Everyday life can get a little tiring and leave us feeling overwhelmed, burned out and ready to unplug. No wonder that tourism related to “switching off” has increased significantly in recent years. And astrotourism, which involves travel to destinations known for their stargazing potential, has become particularly popular.
“Today, travelers yearn for wilderness—places far from the flickering city lights and the ubiquitous glow of smartphone screens,” he says Lee Thompson, co-founder of adventure travel brand Flash Pack. “To really get the best stargazing experience, you have to leave artificial light far behind.”
We’ve compiled ahead of time 10 incredible stargazing spots in the United States where you can stare up in sheer amazement at the scattered twinkling stars overhead.
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You might be drawn to the amazing hikes in Utah’s Zion National Park, but there’s more to see when the sun goes down. This park is considered one of the top stargazing hotspots not just in the United States but around the world.
“You can gaze at the night sky as it explodes with stars over the sandstone cliffs and blends into the surrounding landscape,” he says Naveen Dittakavi, Founder of Next Vacay. “Visit Kolob Terrace, Canyon Overlook Trail and Pa’rus Trail for a once in a lifetime stargazing adventure. The best time for stargazing in Zion is in the spring or fall when you can enjoy fewer crowds than in the summer months.”
While stargazing in southern Utah, be sure to also check out the smaller (and less traveled) Bryce Canyon National Park. Here visitors can see up to 7,500 stars on a moonless night.
“When stargazers look up at the sky, the Milky Way stretches from horizon to horizon,” he says Janelle Smith, a spokesman for Recreation.gov. “A few planets – including Venus and Jupiter – can be seen among the stars and shine bright enough to cast a shadow.”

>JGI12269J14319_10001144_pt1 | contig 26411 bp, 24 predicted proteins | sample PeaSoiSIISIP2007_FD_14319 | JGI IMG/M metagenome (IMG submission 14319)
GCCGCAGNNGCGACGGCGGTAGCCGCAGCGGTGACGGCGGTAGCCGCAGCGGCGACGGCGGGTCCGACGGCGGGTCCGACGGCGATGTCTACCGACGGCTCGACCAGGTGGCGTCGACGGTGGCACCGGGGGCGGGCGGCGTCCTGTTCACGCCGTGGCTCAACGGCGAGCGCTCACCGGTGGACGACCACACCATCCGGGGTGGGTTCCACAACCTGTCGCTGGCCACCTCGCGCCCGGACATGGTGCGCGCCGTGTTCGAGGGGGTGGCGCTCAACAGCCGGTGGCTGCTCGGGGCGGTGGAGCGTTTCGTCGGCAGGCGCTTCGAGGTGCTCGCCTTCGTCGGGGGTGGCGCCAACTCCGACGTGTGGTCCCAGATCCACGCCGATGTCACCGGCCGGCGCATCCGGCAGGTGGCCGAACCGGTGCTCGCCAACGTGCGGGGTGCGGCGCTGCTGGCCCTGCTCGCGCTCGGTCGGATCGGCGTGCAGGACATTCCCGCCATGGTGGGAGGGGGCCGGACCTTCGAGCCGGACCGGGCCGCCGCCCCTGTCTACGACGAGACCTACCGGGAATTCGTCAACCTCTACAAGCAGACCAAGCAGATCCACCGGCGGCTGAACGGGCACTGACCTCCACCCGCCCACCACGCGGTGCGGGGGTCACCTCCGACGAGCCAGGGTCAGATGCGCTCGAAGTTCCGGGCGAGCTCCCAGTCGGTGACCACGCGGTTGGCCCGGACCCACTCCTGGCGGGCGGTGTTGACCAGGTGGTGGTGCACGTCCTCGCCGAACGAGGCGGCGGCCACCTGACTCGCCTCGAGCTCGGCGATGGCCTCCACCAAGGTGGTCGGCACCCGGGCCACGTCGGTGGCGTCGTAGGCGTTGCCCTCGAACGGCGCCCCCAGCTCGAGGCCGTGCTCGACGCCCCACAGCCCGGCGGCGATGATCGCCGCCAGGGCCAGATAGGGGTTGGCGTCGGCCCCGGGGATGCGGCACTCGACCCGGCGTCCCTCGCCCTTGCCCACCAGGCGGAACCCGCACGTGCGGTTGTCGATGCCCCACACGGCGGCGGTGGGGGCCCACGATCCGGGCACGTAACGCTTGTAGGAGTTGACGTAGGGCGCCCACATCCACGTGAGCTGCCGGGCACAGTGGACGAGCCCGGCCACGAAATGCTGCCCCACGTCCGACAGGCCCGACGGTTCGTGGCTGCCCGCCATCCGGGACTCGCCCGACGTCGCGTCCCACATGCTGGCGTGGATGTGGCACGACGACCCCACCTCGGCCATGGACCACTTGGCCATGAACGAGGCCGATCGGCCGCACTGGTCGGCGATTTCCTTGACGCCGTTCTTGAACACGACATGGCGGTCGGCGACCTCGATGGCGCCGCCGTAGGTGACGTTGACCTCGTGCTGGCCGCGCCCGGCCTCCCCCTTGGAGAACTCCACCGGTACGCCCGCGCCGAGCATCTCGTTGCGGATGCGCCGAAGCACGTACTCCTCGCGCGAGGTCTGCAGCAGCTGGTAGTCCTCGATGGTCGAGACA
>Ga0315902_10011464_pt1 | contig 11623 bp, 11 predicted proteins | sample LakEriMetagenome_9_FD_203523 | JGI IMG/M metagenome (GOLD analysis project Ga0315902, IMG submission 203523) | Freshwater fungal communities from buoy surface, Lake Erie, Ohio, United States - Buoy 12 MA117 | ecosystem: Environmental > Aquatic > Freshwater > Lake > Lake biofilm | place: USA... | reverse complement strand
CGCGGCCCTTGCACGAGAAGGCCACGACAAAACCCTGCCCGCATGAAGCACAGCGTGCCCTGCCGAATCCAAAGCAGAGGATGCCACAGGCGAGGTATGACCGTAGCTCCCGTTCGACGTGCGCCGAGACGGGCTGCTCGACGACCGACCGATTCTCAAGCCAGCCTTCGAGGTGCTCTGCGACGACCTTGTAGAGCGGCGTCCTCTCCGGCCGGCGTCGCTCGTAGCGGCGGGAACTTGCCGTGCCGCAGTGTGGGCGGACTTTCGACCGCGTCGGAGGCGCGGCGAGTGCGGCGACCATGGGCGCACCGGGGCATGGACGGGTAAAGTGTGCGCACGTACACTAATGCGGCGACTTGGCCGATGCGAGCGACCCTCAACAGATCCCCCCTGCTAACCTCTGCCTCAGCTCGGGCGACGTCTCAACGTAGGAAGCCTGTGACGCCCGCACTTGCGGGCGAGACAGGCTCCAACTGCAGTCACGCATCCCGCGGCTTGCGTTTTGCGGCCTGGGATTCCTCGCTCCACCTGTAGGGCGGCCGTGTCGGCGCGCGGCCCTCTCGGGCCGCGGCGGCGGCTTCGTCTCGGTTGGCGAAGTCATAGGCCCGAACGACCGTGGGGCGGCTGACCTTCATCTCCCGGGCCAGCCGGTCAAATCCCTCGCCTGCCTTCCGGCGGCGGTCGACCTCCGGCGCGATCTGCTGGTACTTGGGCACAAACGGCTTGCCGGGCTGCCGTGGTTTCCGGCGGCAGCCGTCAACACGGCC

You don’t have to head west to see some stars. The East also has its share of the optimal view. One of the best stargazing destinations in the eastern United States is Pennsylvania’s Cherry Springs State Park, located in the Susquehannock State Forest. The park has its own astronomy field, located on a 2300-foot mountain, and if you’re lucky, you might just catch the Northern Lights. Time your visit properly and you will be able to enjoy both the magnificent cherry tree blossoms and the glorious Milky Way.
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Phoenix may be more familiar to you, but the former state capital of Arizona is a top stargazing destination worldwide. The city is home to the International Dark-Sky Association and has city-wide light pollution restrictions. In fact, it’s not the glow of nearby Tucson city lights that you’ll see at night — it’s the faint glow of Phoenix’s lights, 120 miles away.
Not only can you see the dazzling stars almost anywhere in town, but you can also visit the Kitt Peak National Observatory, which offers a world-class stargazing program that will leave you mesmerized.
You might notice a theme here. National parks are some of the best destinations for stargazing as they are protected lands with minimal noise pollution. Simply put, fewer city and street lights make for a more impressive picture of the starry sky overhead.